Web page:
Here’s a test that will take until next year to ensure that extensive environmental tests prove the satellite’s readiness for space. Now that Airbus has finished the integration of the Copernicus Sentinel-2C satellite, the third of its kind, it will now be tested to prove its readiness for space. The test campaign will last until March 2022.
The data gathered by Sentinel-2 satellites are used for monitoring land use and changes, soil sealing, land management, agriculture, forestry, natural disasters (floods, forest fires, landslides and erosion) and to assist humanitarian aid missions. Environmental observation in coastal areas likewise forms part of these activities, as does glacier, ice and snow monitoring.
Offering “color vision” for the Copernicus program, Sentinel-2C – like its precursor satellites Sentinel-2A and -2B – will deliver optical images from the visible to short-wave infrared range of the electromagnetic spectrum. From an altitude of 786 kilometers, the 1.1 ton “C” satellite will enable continuation of imaging in 13 spectral bands with a resolution of 10, 20 or 60 meters and a uniquely large swath width of 290 km.
The telescope structure and the mirrors are made of silicon carbide, first pioneered by Airbus to provide very high optical stability and minimize thermo-elastic deformation, resulting in an excellent geometric image quality. This is unprecedented in this category of optical imagers. Each Sentinel-2 satellite collects 1.5 terabytes per day, after on-board compression. The data is formatted at high speed and temporarily stored on board in the highest capacity Mass Memory and Formatting unit currently flying in space. Data recording and laser-enabled downlink can take place simultaneously at high speed via the EDRS SpaceDataHighway, in addition to the direct X-band link to the ground stations.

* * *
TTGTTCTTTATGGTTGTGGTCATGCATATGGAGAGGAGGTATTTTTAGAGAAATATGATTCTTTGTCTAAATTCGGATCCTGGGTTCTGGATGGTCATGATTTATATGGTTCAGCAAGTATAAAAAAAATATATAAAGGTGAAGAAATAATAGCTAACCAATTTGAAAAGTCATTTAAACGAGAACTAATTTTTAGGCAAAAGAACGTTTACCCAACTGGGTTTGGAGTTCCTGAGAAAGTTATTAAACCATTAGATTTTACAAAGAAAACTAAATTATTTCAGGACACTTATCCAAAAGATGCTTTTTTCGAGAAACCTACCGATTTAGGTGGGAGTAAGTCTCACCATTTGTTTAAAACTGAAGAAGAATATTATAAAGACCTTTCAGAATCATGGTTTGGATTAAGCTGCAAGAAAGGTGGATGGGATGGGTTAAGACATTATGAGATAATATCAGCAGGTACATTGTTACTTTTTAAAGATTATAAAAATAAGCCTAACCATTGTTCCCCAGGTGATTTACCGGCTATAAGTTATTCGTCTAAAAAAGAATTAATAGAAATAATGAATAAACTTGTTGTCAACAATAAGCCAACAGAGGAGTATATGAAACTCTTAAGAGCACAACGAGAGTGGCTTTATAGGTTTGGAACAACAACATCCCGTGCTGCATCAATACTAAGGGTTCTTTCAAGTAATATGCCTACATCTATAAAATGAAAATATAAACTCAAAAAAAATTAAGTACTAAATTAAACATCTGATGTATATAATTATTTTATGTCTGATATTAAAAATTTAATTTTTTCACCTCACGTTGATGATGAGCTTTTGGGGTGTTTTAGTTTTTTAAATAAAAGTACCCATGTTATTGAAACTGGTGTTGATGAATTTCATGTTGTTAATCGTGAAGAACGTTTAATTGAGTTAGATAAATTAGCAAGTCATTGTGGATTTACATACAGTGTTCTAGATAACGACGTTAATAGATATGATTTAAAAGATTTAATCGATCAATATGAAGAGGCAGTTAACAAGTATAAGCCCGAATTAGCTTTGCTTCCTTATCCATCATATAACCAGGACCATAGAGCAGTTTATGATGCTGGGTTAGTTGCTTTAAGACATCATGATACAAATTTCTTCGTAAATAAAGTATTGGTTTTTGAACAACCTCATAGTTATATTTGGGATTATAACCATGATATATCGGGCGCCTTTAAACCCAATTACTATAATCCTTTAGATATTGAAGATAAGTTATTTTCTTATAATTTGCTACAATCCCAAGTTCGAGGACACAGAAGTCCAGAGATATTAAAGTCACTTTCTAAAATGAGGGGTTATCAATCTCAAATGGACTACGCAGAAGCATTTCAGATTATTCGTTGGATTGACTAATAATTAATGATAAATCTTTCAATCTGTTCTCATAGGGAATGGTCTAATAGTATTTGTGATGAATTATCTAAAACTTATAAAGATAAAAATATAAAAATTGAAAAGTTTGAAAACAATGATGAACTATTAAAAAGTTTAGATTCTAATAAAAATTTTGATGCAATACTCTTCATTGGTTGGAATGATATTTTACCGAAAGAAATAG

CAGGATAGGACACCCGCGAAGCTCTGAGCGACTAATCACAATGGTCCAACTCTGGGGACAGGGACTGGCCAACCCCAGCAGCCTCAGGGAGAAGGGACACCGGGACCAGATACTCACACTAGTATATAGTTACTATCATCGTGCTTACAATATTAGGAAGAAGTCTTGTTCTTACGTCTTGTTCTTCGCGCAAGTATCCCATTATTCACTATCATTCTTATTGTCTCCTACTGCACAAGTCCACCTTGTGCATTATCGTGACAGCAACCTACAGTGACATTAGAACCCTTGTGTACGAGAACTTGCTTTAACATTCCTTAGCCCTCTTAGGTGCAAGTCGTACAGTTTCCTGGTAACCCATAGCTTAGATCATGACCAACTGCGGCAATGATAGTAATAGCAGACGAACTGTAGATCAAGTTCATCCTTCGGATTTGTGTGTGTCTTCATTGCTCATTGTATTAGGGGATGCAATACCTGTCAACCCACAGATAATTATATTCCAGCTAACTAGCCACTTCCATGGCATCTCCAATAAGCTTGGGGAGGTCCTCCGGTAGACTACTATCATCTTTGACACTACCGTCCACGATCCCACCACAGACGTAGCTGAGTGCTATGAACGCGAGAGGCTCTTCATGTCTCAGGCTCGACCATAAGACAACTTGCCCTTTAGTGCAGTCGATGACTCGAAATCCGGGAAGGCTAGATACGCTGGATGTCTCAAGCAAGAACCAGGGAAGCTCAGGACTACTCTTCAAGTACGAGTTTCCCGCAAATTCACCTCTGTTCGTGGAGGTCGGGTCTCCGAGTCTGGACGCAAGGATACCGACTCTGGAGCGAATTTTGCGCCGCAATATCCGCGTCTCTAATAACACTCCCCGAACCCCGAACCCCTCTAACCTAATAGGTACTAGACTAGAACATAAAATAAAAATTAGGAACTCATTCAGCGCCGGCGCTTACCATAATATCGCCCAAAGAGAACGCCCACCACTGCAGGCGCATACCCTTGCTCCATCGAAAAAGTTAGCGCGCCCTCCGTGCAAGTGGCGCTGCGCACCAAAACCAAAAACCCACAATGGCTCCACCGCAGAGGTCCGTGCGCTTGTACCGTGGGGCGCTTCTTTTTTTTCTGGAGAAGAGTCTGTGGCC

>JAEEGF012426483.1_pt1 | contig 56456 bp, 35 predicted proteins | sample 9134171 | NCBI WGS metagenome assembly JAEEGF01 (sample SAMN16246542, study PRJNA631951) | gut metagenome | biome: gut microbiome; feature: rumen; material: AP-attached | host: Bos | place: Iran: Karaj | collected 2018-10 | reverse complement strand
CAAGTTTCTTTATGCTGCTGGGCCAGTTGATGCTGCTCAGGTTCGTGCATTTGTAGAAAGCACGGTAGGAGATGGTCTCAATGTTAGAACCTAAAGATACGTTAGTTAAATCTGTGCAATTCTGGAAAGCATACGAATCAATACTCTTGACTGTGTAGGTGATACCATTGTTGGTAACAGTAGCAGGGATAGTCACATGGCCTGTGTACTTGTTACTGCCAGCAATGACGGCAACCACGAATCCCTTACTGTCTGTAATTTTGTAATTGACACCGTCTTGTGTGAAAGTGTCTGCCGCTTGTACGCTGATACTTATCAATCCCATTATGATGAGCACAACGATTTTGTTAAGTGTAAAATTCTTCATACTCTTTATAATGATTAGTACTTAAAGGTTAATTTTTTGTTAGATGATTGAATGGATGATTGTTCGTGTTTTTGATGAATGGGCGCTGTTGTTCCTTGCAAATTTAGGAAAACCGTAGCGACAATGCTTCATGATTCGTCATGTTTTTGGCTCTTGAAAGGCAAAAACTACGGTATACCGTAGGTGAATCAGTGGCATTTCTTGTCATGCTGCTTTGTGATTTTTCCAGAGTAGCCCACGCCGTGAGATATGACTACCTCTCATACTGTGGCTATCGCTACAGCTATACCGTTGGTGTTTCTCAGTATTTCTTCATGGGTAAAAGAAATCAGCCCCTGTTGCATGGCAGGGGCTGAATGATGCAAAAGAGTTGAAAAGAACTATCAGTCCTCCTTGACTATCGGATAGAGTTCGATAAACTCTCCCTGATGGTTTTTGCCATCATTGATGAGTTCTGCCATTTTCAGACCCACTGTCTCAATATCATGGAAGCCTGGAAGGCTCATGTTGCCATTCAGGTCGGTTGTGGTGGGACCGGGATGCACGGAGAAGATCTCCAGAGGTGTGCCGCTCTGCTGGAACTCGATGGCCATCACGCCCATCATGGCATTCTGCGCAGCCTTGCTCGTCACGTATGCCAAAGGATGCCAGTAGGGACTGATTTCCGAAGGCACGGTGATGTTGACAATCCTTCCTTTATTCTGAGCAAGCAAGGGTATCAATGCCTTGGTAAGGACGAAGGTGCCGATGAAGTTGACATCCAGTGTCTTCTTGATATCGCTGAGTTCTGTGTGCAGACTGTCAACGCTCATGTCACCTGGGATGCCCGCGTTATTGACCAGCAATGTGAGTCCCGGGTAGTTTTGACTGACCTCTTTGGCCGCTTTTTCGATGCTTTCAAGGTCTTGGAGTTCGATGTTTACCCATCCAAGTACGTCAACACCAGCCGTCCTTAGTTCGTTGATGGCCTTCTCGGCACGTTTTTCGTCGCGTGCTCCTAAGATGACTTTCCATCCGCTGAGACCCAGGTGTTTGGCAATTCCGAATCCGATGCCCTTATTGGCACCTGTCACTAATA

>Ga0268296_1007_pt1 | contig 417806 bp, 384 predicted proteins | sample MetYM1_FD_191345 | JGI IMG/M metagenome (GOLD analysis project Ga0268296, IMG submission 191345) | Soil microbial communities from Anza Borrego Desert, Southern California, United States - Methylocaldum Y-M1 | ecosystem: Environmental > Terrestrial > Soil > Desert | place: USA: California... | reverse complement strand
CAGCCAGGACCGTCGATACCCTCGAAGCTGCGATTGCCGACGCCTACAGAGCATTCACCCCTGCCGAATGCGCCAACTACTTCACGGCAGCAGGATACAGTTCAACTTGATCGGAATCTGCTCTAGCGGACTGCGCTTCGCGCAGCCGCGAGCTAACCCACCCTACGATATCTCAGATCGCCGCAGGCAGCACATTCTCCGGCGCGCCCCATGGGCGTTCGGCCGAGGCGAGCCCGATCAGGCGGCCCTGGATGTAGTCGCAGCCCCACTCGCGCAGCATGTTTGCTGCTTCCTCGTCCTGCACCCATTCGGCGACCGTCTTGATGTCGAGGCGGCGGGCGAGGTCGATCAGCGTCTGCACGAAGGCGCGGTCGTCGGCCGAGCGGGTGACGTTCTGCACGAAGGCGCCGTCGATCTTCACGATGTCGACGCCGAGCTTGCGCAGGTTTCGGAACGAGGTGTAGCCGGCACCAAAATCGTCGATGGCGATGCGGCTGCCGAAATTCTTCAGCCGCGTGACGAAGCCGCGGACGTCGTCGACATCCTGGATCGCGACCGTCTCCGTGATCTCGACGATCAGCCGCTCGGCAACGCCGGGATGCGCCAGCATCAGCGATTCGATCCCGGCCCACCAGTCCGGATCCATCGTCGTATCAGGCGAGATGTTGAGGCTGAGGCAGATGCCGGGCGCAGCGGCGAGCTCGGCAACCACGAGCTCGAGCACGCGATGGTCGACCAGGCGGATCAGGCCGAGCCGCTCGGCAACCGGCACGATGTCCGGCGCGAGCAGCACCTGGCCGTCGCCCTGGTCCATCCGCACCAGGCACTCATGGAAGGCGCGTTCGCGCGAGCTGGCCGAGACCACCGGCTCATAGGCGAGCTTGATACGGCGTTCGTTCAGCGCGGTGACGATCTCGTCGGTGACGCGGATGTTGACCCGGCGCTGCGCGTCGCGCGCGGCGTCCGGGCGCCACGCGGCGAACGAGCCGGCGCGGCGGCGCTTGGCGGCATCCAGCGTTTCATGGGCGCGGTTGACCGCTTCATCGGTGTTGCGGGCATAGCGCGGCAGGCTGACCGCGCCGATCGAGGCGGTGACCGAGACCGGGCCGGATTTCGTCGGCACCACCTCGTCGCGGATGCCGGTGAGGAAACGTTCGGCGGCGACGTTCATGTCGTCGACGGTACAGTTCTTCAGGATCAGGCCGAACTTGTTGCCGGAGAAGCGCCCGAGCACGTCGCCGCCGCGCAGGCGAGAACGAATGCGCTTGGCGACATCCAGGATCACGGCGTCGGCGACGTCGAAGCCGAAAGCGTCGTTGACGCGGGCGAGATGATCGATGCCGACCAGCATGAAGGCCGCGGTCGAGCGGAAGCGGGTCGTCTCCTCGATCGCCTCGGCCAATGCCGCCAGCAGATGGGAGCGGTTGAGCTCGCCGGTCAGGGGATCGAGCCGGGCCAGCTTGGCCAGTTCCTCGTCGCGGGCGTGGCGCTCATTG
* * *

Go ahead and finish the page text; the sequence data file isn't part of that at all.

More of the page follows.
The Sentinel-2-mission is based on a constellation of two identical satellites, Sentinel-2A (launched 2015) and Sentinel-2B (launched 2017), flying in the same orbit but 180 degrees apart for optimal coverage and revisit time. The satellites orbit the Earth every 100 minutes covering all Earth’s land surfaces, large islands, inland and coastal waters every five days.
The Sentinel-2 satellites are currently sensing systematically all land and water areas, producing excellent results. Last year, the Sentinel-2 mission remained the top European mission in terms of peer-reviewed scientific publications (1200 during 2020) and data volume distributed to users.
The Sentinel-2 mission has been made possible thanks to the close collaboration between ESA, the European Commission, industry, service providers and data users. Its development has involved around 60 companies, led by Airbus Defence and Space in Germany for the satellites and Airbus Defence and Space in France for the multispectral instruments, while Airbus Defence and Space in Spain is responsible for the mechanical satellite structure.
Copernicus, Europe’s environmental monitoring program, is led by the European Commission (EC) in partnership with the European Space Agency (ESA). The Copernicus Sentinels supply remote sensing data of the Earth, delivering key operational services related to environment and security.